Relationships are the hardest thing we ever do in this life, that’s why we do our best to both control and avoid them. If we could live alone, for the most part, we would have an easy go of it, but instead we have others to deal with for they surround us constantly. As the great Dr. Seuss may have put it in his famous lyrical rhythm – People here, people there, people with me every where. People high, people low, people every where I go.
And so we find that mastering good communication skills as community and family members is as essential as a carpenter learning to master his hammer and saw. Not being able to utilize right and effective relationship tools invariably leads to much trouble. This week I’d like to bring a few of these tools to you that are tremendously helpful. They are based upon a few biblical principles and involve the way in which we handle conflict.
Many of us pride ourselves on what we think is an almost perfect recall. When it comes to what someone has said to us and what we believe they have said, we find that most of us have no problem relying upon our own internal witness. However, this is quite dangerous for we are never neutral and unbiased; there is always the stain of past history on our hearts distorting even if only so slightly our perception of what we hear. The Old Testament recognizes this truth when it says, “The first to plead his case seems right, until another comes and examines him.” (Proverbs 18:17) And to make matters worse the prophet Jeremiah has this insight –“The heart is more deceitful than all else and is desperately sick; who can understand it?” (Jeremiah 17:9) We should always be suspicious of ourselves particularly when we are in conflict.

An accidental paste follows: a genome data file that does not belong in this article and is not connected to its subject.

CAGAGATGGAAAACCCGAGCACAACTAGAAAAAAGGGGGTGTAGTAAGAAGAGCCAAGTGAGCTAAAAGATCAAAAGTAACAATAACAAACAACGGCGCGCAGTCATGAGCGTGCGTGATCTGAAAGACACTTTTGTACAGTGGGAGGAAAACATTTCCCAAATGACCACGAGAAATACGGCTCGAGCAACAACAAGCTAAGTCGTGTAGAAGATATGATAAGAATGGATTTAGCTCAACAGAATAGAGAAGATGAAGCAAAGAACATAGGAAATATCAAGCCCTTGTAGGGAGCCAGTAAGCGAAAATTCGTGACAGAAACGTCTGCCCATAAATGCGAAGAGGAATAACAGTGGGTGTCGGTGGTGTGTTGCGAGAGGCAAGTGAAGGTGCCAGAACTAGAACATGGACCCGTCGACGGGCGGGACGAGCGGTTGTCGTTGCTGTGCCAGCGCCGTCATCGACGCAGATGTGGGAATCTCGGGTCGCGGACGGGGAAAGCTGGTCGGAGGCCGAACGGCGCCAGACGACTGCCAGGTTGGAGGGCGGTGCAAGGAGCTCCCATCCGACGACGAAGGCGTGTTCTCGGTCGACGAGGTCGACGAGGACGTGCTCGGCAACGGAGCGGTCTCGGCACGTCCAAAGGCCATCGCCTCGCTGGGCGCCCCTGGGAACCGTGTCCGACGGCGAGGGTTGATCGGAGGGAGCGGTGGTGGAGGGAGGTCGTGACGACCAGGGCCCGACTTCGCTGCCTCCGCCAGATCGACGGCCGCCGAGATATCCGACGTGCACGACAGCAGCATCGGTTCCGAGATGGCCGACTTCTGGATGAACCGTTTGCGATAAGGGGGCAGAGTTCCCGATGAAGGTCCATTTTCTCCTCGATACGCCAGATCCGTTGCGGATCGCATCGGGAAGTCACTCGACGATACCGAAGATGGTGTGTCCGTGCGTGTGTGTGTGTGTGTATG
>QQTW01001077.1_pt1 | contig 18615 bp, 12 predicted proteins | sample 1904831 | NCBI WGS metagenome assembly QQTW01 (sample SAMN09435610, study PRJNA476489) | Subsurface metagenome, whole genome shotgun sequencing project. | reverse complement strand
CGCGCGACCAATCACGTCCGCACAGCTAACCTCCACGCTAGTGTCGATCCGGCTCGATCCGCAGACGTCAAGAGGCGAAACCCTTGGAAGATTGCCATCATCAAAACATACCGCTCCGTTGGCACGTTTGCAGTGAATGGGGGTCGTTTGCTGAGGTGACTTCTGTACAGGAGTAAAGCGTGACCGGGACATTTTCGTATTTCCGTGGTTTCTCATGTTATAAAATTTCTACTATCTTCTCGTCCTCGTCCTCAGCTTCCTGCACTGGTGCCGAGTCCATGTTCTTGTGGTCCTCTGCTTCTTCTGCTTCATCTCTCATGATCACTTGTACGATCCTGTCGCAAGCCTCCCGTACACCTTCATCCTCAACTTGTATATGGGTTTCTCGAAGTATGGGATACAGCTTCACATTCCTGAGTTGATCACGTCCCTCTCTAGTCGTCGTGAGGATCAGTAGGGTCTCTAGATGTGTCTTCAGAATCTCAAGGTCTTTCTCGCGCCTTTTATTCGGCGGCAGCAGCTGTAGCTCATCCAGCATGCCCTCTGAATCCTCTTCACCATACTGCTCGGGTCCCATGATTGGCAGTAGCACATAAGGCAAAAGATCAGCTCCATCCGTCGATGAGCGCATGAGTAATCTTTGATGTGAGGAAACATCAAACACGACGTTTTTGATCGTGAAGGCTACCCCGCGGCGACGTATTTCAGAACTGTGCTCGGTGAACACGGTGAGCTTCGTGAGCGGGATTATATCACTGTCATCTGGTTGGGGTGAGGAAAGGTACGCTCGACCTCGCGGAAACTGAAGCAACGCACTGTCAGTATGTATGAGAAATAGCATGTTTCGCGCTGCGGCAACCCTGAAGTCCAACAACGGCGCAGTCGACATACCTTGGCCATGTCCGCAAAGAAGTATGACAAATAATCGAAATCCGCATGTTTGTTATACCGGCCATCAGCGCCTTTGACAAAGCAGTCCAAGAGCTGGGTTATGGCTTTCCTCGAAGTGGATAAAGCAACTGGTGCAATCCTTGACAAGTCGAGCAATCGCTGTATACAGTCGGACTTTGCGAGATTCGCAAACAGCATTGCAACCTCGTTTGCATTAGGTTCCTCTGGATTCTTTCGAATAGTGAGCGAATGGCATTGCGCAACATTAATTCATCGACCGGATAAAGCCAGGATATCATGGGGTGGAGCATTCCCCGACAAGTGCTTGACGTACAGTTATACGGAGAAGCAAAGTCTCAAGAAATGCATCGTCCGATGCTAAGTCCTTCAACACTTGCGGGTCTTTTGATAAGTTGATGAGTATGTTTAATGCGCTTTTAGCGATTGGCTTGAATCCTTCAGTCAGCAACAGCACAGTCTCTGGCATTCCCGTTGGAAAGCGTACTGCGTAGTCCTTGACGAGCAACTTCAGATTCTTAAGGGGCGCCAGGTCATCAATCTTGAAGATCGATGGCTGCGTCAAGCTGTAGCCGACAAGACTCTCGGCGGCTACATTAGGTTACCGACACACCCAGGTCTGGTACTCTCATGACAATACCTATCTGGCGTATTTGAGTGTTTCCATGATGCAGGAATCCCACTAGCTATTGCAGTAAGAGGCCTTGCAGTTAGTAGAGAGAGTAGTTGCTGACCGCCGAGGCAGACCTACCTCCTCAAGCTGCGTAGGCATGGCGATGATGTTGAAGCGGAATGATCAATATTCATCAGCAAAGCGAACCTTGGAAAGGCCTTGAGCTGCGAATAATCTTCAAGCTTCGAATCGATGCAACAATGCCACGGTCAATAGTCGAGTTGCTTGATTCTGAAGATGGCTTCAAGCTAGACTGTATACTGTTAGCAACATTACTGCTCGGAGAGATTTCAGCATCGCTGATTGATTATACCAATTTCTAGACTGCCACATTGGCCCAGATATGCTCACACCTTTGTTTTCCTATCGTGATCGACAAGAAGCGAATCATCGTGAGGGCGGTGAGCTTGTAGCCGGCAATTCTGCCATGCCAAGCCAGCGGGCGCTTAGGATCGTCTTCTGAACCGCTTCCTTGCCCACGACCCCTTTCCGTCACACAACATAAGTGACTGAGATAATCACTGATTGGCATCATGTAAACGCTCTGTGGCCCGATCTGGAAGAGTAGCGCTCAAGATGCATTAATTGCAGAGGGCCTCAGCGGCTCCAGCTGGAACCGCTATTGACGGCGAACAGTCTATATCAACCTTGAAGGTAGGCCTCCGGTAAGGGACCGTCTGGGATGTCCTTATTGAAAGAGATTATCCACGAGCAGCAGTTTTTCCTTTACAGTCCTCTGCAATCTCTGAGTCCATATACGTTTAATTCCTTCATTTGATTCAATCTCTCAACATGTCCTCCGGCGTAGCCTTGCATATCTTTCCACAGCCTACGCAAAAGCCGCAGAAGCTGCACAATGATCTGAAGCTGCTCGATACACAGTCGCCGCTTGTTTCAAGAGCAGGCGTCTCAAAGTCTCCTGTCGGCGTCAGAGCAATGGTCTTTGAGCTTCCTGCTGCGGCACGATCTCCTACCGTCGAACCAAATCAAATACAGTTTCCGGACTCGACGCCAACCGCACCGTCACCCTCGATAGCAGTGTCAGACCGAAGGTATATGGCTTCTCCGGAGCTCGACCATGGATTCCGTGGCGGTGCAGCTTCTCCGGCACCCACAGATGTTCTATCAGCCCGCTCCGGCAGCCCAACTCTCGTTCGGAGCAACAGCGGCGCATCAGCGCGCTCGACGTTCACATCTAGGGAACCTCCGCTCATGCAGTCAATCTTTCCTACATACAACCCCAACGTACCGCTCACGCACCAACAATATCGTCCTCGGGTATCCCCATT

So the first principle for us to learn and cultivate is an active humility. We must learn to accept that we are fallible listeners and consequently must be slow to judge and learn to discern rightly before we jump into accusation and assertions. As Christ Himself said, “Do not judge according to appearance, but judge with righteous judgment.” (John 7:24)
We should first seek clarification and understanding through probing questions and multiple witnesses before setting out stakes firmly in unmovable ground. Back again to antiquity the Lord spoke through Moses saying, “A single witness shall not rise up against a man on account of any iniquity or any sin which he has committed; on the evidence of two or three witnesses a matter shall be confirmed.” (Deut. 19:15)
If we combine these truths regarding humility along with other admonitions of thinking of others more highly than ourselves (Phil. 2:4) and not assuming that we know someone else’s motives; we have started well. Hearing correctly is the first step and seeking to understand rather than merely reacting to what we think we heard is a godly tool.
Next post we’ll go further into probing good and right communication during conflicts.